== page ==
When moving the puffer fish from one tank to the other, do not pull the fish out into air. Puffers are susceptible to ingest the air and have a more difficult time releasing it than other fish do.
Do not use a net with puffer fish. Netting a puffer fish is sure to cause its puffer instincts to kick in which can cause the fish harm while in a net. Instead capture it in a hard shelled container when transferring from one tank to another.
What type of behavior can you expect from a Valentini Puffer?
Like all puffer fish, Valentini have a ton of personality. It lacks pelvic fins and uses its pectoral fins to move giving it the stereotypical puffer movement. They will spend most of their day grazing on algae and are typically nocturnal hunters. They are curious fish though and will nip at fins and equipment.
How do Valentini Puffers reproduce?
Breeding in aquariums is not common place but can happen. The female will lay eggs on a flat rock or surface and the male will fertilize them. The male will then guard them for the 4 days (approximately) until they hatch. Upon hatching his parenting is done and the young fry are on their own.
Adult males tend to be larger than females. They are identified by the presence of thin, turquoise lines starting on their head. These turquoise lines will continue down their back.
What are some good Tank Mates for the Valentini Puffer?
Valentini are known nippers. It may just be curiosity or aggression but they will nip at the fins of other fish. Any fish with long flowing fins are not recommended.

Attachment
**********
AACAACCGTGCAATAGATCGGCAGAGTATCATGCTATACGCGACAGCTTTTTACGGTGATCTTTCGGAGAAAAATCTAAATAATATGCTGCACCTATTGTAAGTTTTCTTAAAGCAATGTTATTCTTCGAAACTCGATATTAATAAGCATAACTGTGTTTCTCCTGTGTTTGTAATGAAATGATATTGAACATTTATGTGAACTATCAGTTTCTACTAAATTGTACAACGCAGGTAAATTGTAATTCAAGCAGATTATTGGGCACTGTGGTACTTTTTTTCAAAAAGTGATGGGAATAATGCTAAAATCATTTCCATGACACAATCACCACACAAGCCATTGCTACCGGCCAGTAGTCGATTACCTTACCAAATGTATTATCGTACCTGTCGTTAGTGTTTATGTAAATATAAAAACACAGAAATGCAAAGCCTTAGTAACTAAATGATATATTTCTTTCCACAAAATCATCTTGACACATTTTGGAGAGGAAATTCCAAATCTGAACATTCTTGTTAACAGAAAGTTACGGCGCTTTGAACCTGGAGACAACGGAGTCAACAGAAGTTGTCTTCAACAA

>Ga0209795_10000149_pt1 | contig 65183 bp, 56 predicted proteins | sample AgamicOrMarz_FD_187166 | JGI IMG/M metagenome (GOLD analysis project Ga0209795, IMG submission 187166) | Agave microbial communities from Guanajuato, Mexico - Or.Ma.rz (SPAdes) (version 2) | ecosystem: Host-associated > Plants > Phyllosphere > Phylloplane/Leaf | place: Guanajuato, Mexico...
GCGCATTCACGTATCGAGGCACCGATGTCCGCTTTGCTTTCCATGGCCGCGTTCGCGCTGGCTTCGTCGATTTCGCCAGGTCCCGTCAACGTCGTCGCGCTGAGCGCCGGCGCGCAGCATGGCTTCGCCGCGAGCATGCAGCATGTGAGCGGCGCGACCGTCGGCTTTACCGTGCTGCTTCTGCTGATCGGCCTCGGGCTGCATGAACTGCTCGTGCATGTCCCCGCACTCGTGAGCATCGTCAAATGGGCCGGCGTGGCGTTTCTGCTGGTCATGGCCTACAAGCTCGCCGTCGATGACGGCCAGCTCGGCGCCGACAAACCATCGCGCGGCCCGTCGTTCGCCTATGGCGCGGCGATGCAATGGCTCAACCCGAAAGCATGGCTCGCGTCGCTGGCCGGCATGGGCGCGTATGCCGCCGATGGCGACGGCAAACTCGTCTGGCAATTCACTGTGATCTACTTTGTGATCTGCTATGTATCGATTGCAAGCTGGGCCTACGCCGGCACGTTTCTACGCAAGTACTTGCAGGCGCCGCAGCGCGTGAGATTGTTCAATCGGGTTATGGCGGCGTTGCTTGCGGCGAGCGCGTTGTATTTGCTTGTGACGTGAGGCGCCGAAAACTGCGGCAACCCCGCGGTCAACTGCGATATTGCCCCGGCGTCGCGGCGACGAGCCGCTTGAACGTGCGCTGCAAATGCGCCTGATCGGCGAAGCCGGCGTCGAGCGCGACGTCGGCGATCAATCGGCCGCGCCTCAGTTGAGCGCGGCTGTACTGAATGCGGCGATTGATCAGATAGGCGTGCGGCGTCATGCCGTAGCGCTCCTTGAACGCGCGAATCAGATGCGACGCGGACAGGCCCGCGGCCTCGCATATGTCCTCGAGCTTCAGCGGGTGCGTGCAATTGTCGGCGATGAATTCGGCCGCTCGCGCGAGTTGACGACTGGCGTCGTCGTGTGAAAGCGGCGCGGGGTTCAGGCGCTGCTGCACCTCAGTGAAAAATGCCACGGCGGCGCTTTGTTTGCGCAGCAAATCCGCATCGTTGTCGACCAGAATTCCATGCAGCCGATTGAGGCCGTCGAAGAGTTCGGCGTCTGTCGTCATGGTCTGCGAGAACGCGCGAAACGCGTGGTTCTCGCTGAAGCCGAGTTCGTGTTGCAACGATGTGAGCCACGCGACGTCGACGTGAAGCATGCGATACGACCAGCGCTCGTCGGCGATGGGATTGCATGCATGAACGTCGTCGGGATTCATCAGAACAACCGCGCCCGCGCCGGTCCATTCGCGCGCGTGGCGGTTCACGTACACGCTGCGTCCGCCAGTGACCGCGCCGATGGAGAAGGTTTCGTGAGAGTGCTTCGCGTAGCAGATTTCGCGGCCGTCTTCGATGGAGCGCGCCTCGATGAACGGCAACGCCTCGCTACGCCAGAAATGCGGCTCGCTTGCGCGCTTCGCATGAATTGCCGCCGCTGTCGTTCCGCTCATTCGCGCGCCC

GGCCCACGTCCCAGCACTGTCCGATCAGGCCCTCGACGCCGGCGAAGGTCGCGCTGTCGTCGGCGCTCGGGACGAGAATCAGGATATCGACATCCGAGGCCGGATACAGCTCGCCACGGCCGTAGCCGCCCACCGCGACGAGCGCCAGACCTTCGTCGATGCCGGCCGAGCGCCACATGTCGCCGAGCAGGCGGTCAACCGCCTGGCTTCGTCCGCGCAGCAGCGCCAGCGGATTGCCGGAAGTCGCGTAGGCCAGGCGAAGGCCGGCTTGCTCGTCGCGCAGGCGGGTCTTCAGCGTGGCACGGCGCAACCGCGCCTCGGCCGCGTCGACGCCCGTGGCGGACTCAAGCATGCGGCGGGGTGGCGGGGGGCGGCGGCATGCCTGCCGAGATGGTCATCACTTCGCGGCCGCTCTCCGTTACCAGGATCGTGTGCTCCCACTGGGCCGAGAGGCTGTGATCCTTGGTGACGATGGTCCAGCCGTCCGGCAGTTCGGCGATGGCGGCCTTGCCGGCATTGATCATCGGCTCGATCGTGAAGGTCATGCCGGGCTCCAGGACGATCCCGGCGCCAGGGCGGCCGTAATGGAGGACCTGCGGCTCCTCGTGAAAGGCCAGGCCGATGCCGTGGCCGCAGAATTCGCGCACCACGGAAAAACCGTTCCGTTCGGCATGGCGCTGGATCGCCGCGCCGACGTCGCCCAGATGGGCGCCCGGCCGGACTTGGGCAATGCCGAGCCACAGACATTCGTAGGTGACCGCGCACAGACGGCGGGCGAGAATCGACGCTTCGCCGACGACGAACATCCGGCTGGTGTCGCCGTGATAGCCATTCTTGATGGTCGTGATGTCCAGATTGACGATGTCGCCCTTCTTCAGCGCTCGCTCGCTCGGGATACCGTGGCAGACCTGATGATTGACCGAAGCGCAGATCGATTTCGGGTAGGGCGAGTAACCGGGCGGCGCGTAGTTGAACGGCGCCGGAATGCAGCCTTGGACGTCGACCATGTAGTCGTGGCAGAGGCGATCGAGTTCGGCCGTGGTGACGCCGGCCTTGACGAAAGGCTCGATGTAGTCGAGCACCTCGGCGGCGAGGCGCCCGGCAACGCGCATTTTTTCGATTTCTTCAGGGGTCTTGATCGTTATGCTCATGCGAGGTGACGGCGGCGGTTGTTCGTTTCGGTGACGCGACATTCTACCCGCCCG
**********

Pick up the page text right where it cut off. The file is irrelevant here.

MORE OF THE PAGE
Some good fish to house them with are Angels Large and Dwarf, Anthias, Butterflies, Cardinals, Clowns, Gobbies, Groupers, Hawkfish, etc.
Some tank mates to be careful with are Anglers, Basselets, Boxfish, Dartfish, and Groupers. Not to say they can’t be kept with these but pay attention to how the two individuals get along after introducing them to the same tank.
Are Valentini Puffer fish poisonous?
Valentini Puffers contain a poison in their flesh called tetrodotoxin. If the poisonous portions of the fish are consumed it could be deadly. This is a natural deterrent for predators in the wild. So much so that the Saddled Filefish (Paraluteres prionurus) have naturally evolved to look like the Valentini Puffer as a deterrent even though they themselves are not poisonous.
If your Valentini should die, remove its body from your tank immediately. Many fish are known to feed on dead fish in the tank and with this one being deadly it should be avoided.
What is the Lifespan of a Valentini Puffer?
These puffer fish have been known to live 5 to 10 years. Ensure that your tank parameters are well maintained; you give a consistent diet including algae, meaty bits, and hard shell creatures to munch on and these fish will live a long healthy life.
What Tank size is recommended for this fish?
It is recommended to keep these fish in no less than a 30 gallon tank. They are a small fish, but they do need room to swim. Also since they get a large portion of their diet from grazing on algae a tank with enough surface area to grow sufficient algae is needed.
These are an awesome addition to a fish only with live rock (FOWLR) tank. Keeping them with other fish that do not have big flowy fins is best. Expect to replenish your cleanup crew regularly as most will eventually become fish food. That means don’t go for the expensive invertebrates. Stick to the cheap replaceable ones. Finally be mindful of keeping these with any coral as you do so at your own risk.
What are your experience with this fish? Let me know in the comments below.